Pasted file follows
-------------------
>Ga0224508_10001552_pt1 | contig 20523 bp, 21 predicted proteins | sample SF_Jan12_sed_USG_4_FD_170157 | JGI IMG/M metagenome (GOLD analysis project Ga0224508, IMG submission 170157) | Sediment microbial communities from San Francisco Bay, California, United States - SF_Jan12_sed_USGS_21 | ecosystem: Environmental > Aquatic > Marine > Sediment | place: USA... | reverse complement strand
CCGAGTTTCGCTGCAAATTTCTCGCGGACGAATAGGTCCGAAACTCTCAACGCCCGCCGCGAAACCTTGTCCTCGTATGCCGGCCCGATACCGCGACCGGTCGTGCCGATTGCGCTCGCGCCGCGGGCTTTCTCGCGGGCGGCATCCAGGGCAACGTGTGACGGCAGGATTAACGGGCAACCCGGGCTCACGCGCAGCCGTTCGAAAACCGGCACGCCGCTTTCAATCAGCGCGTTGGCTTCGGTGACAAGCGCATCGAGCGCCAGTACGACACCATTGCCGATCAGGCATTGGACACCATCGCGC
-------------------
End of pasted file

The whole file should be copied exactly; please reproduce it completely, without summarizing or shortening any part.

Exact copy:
>Ga0224508_10001552_pt1 | contig 20523 bp, 21 predicted proteins | sample SF_Jan12_sed_USG_4_FD_170157 | JGI IMG/M metagenome (GOLD analysis project Ga0224508, IMG submission 170157) | Sediment microbial communities from San Francisco Bay, California, United States - SF_Jan12_sed_USGS_21 | ecosystem: Environmental > Aquatic > Marine > Sediment | place: USA... | reverse complement strand
CCGAGTTTCGCTGCAAATTTCTCGCGGACGAATAGGTCCGAAACTCTCAACGCCCGCCGCGAAACCTTGTCCTCGTATGCCGGCCCGATACCGCGACCGGTCGTGCCGATTGCGCTCGCGCCGCGGGCTTTCTCGCGGGCGGCATCCAGGGCAACGTGTGACGGCAGGATTAACGGGCAACCCGGGCTCACGCGCAGCCGTTCGAAAACCGGCACGCCGCTTTCAATCAGCGCGTTGGCTTCGGTGACAAGCGCATCGAGCGCCAGTACGACACCATTGCCGATCAGGCATTGGACACCATCGCGC